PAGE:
Eating too high a calorie food is in any case bad for health but under stress, a dangerous diet and high fat can lead to more weight gain than normal situations, says research.
During the experiment on mice, the team found that a high-calorie diet combined with stress caused more weight gain than the same diet caused in a stress-free environment.
"This study indicates that we need to be much more aware of what we eat when we are stressed to avoid a faster development of obesity," said Professor Herbert Herzog, head of the Eating Disorders Laboratory at the Garvan Institute of Medical Research in New South & Wales (NSW).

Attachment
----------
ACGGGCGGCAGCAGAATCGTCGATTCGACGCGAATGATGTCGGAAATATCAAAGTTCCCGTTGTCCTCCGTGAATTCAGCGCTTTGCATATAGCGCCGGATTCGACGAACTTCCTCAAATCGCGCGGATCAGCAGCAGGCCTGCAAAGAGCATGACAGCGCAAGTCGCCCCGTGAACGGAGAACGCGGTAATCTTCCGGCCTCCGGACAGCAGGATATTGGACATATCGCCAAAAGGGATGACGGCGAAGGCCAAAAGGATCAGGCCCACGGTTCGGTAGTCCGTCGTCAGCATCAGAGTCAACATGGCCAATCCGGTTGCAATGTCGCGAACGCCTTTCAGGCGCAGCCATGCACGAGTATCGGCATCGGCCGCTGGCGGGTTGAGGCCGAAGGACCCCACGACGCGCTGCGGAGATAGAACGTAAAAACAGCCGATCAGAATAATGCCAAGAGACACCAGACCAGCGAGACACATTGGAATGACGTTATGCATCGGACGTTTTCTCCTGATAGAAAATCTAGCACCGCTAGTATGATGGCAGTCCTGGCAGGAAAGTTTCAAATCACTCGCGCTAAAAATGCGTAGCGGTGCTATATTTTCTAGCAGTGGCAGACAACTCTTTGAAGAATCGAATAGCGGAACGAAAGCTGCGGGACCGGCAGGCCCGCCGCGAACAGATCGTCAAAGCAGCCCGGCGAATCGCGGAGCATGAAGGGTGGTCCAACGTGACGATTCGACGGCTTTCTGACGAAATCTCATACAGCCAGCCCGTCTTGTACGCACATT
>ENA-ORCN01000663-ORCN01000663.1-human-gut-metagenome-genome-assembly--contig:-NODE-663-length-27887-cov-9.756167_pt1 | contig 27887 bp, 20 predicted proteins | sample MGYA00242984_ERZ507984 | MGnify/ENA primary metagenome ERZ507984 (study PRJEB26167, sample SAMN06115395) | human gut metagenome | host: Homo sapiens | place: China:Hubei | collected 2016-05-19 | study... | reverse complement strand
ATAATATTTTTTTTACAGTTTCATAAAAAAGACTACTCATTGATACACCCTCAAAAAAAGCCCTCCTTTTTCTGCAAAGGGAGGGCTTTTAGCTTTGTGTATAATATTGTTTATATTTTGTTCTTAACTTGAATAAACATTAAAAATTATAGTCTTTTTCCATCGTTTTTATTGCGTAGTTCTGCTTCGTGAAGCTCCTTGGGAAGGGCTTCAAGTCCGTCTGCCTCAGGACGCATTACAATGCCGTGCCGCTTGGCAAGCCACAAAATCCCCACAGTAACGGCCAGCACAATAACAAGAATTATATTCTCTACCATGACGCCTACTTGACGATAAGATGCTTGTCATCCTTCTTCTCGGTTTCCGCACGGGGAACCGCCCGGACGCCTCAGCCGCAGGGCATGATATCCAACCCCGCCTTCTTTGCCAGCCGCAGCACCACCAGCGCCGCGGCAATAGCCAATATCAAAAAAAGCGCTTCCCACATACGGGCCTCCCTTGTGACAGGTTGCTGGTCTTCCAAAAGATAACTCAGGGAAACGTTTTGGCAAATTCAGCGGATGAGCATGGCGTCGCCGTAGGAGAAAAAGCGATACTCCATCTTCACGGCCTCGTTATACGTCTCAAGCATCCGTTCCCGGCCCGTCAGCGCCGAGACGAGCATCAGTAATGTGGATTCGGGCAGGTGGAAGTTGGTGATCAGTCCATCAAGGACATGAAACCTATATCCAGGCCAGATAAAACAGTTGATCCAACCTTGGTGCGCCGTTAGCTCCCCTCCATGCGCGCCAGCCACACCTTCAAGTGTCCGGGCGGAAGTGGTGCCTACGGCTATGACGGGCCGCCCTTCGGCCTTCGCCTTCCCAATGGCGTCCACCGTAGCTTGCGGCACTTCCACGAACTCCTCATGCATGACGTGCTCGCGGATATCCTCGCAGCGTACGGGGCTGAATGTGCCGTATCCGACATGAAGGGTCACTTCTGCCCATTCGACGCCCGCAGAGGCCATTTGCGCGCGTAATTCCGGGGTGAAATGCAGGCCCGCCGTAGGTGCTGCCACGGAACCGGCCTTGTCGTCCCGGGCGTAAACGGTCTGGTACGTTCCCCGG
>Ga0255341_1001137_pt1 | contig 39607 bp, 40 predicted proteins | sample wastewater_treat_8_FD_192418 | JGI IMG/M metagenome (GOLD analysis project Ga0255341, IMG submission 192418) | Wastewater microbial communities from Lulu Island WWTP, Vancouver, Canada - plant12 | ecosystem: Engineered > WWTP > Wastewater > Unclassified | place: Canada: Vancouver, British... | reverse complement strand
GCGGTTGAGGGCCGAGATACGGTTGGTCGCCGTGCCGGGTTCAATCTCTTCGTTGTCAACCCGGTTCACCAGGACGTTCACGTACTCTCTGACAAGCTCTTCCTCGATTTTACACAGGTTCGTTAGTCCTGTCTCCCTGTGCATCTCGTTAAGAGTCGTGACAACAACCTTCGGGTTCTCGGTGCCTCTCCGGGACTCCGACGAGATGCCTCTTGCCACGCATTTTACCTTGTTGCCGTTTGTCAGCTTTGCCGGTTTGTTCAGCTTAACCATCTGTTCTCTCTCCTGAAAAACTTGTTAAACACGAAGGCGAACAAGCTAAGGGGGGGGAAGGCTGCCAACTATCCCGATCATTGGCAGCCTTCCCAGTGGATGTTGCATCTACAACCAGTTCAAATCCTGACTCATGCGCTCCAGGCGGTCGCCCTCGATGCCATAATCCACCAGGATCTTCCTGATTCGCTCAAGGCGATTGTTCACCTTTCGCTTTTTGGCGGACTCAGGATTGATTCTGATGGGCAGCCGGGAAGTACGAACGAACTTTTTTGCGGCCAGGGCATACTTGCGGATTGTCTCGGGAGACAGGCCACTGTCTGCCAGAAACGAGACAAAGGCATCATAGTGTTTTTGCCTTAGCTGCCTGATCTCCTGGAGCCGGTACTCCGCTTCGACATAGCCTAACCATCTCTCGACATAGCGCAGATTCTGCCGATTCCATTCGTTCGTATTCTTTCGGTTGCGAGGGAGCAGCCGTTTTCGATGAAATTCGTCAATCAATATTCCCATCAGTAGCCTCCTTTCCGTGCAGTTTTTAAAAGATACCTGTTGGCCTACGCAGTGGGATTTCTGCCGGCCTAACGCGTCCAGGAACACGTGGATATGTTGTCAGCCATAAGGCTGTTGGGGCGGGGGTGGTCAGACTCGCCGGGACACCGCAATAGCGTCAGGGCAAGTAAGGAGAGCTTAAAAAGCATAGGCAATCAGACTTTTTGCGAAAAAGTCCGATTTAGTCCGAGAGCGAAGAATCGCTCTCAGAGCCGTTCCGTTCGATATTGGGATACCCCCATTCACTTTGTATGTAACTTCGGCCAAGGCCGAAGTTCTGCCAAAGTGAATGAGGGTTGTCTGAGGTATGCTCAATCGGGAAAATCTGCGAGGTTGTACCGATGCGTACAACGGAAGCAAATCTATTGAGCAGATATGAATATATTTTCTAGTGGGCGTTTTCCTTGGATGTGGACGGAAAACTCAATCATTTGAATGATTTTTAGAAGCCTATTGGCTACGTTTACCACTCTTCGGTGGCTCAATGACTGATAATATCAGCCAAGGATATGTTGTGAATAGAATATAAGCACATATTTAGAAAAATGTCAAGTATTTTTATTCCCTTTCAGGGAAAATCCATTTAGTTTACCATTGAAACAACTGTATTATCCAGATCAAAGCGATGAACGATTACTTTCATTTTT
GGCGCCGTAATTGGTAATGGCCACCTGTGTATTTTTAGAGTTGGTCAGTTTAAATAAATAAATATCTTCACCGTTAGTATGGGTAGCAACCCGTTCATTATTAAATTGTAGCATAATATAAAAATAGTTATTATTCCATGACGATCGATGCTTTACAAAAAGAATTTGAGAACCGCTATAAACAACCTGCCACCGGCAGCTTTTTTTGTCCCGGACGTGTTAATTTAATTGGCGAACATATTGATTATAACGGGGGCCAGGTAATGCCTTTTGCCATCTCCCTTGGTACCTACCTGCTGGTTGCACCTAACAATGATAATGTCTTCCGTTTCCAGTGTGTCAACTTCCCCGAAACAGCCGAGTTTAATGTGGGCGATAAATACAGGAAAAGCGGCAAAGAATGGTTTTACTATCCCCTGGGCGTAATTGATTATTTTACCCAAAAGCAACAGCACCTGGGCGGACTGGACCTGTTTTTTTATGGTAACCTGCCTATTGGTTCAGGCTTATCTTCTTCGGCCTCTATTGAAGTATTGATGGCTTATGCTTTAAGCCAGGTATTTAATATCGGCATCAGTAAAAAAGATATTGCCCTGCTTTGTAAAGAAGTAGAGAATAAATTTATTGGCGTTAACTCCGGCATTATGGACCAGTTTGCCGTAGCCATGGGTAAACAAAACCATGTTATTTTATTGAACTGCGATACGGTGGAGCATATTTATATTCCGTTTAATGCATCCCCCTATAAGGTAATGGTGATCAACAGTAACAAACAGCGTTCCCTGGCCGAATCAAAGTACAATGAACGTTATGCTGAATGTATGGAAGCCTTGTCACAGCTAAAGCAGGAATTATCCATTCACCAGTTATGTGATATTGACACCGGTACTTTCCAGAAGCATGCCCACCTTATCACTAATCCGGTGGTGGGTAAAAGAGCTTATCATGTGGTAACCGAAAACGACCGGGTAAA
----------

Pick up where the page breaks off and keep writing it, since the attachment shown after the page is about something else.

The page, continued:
According to findings published in the journal Cell Metabolism, some people eat less when they are stressed but most will increase their food intake – And, overwhelmingly, the consumption of calorie-dense food is high in sugar and fat.
To understand what controls this eating stress, researchers have studied different areas of the brain in mice.
While food intake is largely controlled by a portion of the brain called the hypothalamus, another part of the brain – The amygdala – Processing emotional responses, including anxiety.
The scientists found that chronic stress alone increased insulin levels in the blood, but combined with a high-calorie diet, insulin levels were 10 times higher than those without stress and receiving normal nutrition.
"We were surprised that insulin had such a significant effect on the amygdala," said Professor Herzog.
"It is becoming increasingly clear that insulin not only affects the peripheral regions of the body but also regulates brain functions, and we hope to examine these effects in the future," Herzog added.
Indian-Asian news service